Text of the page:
With Verily vet on board, Mindstrong Health gets $14M to quantify mental health by monitoring smartphone usage

By Jonah Comstock
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Mindstrong Health, the mental health startup that former NIMH director Dr. Thomas Insel left Verily for last month, has raised $14 million. Foresite Capital and ARCH Venture Partners led the round, with additional participation from Optum Ventures, Berggruen Holdings, and the One Mind Brain Health Impact Fund. 

Although it has been reported that Insel left Verily to start Mindstrong, the startup was actually founded in 2014 by Dr. Paul Dagum. Insel is taking on the title of cofounder, in addition to his role of president, but wasn't involved the actual founding of the company.

Mindstrong is working on a project similar to what Insel was working on before leaving Verily. The company is developing objective measures of brain function based on patterns of interaction with a smartphone. Digital biomarkers Mindstrong measures include processing speed, attention, memory and executive function.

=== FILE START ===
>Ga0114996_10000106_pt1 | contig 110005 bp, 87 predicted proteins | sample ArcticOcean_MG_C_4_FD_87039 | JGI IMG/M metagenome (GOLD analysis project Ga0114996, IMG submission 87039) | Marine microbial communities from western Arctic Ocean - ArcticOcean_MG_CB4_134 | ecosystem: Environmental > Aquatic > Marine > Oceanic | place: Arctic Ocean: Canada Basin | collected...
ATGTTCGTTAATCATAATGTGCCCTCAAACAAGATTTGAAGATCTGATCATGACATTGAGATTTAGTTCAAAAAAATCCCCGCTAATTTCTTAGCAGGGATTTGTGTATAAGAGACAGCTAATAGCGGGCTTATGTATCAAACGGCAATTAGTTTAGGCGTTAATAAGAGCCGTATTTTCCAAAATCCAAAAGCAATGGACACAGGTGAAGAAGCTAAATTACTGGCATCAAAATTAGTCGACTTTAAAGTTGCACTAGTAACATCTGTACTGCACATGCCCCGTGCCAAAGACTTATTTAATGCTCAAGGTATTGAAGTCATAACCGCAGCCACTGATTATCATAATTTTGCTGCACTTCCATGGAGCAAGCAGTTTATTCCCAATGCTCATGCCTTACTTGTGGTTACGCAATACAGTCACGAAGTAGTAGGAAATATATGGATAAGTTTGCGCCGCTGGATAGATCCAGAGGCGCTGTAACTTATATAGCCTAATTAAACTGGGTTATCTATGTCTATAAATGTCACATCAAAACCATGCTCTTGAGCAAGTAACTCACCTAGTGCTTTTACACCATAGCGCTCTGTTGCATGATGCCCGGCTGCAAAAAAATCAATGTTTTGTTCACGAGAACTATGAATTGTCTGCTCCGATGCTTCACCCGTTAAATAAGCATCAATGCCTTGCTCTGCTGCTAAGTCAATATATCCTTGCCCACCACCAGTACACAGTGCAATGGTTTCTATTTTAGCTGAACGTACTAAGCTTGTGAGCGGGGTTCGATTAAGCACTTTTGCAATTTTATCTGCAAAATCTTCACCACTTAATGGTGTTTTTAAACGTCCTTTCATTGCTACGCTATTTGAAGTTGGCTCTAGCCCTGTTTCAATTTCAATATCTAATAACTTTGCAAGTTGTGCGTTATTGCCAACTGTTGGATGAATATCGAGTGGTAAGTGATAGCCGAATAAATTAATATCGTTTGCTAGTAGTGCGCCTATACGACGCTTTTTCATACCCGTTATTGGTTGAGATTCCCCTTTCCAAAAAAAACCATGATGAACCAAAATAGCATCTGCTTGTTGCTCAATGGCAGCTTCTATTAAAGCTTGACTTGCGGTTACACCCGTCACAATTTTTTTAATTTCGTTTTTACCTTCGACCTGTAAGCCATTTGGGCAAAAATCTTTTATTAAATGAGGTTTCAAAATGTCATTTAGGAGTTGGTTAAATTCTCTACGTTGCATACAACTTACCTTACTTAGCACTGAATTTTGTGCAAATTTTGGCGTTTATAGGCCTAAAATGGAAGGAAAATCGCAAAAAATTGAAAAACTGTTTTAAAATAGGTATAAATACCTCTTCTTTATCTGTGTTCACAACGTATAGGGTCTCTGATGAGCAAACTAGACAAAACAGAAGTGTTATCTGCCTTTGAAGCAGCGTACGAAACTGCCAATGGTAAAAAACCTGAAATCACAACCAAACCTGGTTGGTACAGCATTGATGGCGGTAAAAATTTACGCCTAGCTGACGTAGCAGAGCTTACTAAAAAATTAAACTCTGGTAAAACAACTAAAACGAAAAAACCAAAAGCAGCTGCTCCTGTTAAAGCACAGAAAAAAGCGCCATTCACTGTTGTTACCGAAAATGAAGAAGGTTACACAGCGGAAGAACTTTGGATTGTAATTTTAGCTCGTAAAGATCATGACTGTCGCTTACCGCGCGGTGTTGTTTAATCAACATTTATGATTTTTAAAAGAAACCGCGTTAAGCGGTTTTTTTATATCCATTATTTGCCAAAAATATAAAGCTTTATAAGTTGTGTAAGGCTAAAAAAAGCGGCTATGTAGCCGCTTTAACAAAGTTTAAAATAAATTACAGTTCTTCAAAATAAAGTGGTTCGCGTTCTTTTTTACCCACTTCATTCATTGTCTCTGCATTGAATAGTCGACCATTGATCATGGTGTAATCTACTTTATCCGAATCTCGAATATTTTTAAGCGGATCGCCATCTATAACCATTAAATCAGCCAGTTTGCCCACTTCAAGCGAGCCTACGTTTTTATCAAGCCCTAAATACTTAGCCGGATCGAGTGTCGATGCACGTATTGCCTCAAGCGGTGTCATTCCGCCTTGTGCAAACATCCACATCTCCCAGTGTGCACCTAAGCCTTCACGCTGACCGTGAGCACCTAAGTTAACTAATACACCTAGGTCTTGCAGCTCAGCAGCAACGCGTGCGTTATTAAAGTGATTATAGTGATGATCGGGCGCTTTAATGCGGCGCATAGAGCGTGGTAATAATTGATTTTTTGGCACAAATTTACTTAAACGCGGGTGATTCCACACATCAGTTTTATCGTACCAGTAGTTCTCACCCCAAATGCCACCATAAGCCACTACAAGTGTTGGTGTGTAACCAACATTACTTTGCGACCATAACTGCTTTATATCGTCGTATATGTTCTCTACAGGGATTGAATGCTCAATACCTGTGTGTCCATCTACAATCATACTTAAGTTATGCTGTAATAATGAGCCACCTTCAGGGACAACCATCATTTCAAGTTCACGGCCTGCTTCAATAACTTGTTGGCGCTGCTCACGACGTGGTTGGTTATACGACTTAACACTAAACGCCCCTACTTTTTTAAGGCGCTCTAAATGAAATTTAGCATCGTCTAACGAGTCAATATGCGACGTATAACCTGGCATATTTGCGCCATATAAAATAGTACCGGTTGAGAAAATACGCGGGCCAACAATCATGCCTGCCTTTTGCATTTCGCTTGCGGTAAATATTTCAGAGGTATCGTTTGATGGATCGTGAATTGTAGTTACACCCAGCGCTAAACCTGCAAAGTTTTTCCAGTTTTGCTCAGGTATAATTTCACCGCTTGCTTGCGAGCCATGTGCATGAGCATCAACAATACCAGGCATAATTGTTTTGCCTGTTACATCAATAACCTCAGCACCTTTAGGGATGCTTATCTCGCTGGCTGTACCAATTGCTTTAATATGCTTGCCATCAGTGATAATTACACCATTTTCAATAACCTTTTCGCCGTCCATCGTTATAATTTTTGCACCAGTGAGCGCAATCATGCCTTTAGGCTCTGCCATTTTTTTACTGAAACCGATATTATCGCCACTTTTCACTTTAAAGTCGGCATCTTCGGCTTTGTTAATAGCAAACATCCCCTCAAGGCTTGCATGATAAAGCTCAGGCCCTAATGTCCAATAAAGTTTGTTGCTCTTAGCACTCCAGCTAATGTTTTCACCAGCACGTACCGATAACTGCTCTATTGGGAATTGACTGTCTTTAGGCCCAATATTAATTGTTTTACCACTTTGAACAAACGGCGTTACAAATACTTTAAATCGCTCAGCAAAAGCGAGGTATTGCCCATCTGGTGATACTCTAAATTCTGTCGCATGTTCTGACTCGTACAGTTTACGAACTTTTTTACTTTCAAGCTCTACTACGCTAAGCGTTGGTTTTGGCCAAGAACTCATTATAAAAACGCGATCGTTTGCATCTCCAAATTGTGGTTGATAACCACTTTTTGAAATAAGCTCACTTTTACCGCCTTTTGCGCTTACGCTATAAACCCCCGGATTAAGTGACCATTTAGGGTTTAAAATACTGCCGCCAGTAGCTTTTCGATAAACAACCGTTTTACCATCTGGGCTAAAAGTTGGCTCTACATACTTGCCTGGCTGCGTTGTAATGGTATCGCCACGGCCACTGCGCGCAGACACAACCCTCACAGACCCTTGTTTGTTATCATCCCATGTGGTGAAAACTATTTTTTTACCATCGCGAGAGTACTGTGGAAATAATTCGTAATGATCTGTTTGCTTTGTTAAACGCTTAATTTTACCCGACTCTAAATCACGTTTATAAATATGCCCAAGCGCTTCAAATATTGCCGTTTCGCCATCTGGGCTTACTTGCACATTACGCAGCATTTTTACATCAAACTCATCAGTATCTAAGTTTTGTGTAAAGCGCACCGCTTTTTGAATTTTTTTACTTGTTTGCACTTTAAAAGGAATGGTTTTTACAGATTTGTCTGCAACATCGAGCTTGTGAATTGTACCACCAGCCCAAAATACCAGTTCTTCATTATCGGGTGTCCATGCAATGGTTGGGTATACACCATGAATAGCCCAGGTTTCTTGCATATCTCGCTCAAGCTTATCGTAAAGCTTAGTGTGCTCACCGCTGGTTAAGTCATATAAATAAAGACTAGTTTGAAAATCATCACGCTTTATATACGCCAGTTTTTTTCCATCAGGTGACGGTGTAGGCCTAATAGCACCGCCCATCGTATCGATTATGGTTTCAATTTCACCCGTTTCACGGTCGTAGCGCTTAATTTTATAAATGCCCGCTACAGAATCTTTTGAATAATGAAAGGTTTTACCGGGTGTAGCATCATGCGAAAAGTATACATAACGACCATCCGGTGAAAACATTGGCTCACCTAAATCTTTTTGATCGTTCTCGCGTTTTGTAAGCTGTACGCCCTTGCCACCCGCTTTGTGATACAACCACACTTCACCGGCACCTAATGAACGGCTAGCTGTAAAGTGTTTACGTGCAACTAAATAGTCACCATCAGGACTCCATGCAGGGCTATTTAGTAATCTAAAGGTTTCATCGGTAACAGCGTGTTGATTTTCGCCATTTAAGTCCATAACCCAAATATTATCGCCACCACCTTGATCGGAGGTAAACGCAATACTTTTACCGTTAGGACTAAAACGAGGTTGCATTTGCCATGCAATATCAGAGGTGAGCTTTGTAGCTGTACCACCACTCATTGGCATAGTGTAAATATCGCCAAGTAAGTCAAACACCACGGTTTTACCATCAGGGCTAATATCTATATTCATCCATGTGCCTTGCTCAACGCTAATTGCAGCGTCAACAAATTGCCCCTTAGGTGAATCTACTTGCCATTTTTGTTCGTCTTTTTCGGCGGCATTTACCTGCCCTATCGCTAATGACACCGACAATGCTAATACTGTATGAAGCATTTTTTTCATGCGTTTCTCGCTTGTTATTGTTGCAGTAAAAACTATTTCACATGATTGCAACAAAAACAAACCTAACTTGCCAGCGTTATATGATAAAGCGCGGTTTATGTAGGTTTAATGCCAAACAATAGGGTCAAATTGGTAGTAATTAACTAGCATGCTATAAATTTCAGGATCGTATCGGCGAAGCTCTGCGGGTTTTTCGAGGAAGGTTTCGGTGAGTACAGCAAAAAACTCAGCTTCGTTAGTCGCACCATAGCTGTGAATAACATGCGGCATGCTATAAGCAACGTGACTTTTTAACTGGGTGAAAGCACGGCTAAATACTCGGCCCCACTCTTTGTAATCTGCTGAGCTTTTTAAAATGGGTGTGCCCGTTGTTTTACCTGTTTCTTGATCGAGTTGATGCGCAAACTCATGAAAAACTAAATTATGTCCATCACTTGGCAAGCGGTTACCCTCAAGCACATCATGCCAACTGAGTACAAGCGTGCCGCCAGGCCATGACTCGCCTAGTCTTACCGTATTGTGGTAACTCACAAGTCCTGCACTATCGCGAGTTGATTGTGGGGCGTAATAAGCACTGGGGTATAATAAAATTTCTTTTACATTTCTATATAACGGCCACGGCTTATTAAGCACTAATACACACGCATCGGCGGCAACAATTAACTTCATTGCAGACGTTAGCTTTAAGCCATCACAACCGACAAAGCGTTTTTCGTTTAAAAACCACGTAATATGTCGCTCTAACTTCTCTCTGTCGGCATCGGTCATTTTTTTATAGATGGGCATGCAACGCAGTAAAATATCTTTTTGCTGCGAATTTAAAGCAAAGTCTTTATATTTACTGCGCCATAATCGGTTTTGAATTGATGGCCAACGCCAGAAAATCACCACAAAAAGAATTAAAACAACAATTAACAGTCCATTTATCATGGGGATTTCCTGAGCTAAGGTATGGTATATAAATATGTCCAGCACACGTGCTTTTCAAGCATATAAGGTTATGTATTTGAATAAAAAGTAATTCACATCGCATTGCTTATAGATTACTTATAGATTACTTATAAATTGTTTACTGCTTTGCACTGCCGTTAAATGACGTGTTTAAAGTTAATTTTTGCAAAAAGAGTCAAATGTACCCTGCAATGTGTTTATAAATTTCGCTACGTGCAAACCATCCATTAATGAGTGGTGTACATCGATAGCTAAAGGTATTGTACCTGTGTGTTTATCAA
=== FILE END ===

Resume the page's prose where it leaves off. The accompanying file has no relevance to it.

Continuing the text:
"All modern medicine is based on objective measurement, yet tracking mental health has been limited to subjective reports in a clinical environment," Dagum, the company's CEO, said in a statement. "To improve outcomes for people with mental disorders, we need the kind of objective measures we have for other chronic diseases like diabetes and heart disease. Mindstrong's technology delivers continuous, objective measures of behavior and cognition at a level of resolution and insight that has never been possible."

The company, which is still largely stealthy, may well have more up its sleeve. The funding is going into large-scale research and development to determine how Mindstrong's digital phenotyping can be used to transform mental health care.

"What excites me about Mindstrong is the transformation of an individual's patterns of typing or scrolling on a smartphone into precise measures of cognitive function," Insel said in a statement. "This new, powerful approach to assessment serves as the foundation for developing better interventions to improve mental health care. Mental disorders are global health problems. With smartphones we have a potential global solution."